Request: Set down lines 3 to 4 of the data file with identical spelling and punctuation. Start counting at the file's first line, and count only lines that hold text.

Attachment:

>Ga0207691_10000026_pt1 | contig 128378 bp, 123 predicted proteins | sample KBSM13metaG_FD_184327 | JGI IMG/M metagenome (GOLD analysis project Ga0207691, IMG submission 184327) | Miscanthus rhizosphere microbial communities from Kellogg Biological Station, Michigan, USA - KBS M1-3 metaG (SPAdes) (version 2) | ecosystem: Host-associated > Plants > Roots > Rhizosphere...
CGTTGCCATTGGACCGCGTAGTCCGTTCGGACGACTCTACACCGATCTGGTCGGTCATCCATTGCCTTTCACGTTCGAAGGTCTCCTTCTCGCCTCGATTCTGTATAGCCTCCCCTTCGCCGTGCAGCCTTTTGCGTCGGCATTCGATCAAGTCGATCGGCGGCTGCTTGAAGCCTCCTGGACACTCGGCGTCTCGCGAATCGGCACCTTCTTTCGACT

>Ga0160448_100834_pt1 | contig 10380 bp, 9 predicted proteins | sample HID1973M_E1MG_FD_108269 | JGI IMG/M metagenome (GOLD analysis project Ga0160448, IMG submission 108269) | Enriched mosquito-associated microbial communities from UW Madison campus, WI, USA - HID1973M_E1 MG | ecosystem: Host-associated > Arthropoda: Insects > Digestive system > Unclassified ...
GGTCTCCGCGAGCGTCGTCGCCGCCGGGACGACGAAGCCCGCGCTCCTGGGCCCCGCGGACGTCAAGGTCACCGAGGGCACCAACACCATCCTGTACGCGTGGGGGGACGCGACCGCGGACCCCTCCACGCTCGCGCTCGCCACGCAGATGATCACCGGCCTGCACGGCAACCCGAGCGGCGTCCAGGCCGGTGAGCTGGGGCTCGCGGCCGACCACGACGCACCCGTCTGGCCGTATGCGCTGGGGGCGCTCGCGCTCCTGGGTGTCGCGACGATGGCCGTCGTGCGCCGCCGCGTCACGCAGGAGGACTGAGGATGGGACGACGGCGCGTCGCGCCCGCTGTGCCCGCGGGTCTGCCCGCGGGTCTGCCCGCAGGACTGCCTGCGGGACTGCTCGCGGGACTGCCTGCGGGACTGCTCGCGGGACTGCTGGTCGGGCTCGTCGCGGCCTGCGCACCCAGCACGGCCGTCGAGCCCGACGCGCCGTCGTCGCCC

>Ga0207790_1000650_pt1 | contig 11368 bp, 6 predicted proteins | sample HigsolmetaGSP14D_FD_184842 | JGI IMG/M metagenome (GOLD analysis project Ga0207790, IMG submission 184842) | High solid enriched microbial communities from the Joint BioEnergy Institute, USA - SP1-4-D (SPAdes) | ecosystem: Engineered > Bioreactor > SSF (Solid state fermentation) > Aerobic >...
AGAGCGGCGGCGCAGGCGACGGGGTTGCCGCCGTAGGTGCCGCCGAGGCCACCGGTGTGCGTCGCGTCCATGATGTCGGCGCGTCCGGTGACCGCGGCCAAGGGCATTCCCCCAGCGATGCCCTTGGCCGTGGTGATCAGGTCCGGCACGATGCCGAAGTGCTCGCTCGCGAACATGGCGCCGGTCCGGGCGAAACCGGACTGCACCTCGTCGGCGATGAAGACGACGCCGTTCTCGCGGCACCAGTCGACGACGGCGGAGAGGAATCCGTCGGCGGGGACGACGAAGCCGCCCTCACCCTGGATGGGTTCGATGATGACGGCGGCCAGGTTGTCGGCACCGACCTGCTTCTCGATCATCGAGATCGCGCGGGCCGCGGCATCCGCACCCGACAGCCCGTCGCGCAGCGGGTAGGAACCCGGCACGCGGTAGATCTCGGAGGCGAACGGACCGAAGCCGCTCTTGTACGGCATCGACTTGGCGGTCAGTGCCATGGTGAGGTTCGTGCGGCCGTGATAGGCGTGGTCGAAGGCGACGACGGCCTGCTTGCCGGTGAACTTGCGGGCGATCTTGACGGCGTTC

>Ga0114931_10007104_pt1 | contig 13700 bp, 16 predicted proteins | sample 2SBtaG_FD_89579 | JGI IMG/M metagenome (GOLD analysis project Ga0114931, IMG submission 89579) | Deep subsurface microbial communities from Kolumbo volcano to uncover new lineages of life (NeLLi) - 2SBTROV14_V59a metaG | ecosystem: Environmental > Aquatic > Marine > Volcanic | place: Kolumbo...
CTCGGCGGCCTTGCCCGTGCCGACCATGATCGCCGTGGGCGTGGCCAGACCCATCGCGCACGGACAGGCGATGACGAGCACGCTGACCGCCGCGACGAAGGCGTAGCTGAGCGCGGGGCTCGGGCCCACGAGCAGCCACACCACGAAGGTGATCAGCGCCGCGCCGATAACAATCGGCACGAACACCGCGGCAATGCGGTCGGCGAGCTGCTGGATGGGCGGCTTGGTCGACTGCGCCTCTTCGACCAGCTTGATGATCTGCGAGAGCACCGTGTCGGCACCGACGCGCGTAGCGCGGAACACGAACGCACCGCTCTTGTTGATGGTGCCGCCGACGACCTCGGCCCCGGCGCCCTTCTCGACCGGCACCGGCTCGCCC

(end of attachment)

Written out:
>Ga0160448_100834_pt1 | contig 10380 bp, 9 predicted proteins | sample HID1973M_E1MG_FD_108269 | JGI IMG/M metagenome (GOLD analysis project Ga0160448, IMG submission 108269) | Enriched mosquito-associated microbial communities from UW Madison campus, WI, USA - HID1973M_E1 MG | ecosystem: Host-associated > Arthropoda: Insects > Digestive system > Unclassified ...
GGTCTCCGCGAGCGTCGTCGCCGCCGGGACGACGAAGCCCGCGCTCCTGGGCCCCGCGGACGTCAAGGTCACCGAGGGCACCAACACCATCCTGTACGCGTGGGGGGACGCGACCGCGGACCCCTCCACGCTCGCGCTCGCCACGCAGATGATCACCGGCCTGCACGGCAACCCGAGCGGCGTCCAGGCCGGTGAGCTGGGGCTCGCGGCCGACCACGACGCACCCGTCTGGCCGTATGCGCTGGGGGCGCTCGCGCTCCTGGGTGTCGCGACGATGGCCGTCGTGCGCCGCCGCGTCACGCAGGAGGACTGAGGATGGGACGACGGCGCGTCGCGCCCGCTGTGCCCGCGGGTCTGCCCGCGGGTCTGCCCGCAGGACTGCCTGCGGGACTGCTCGCGGGACTGCCTGCGGGACTGCTCGCGGGACTGCTGGTCGGGCTCGTCGCGGCCTGCGCACCCAGCACGGCCGTCGAGCCCGACGCGCCGTCGTCGCCC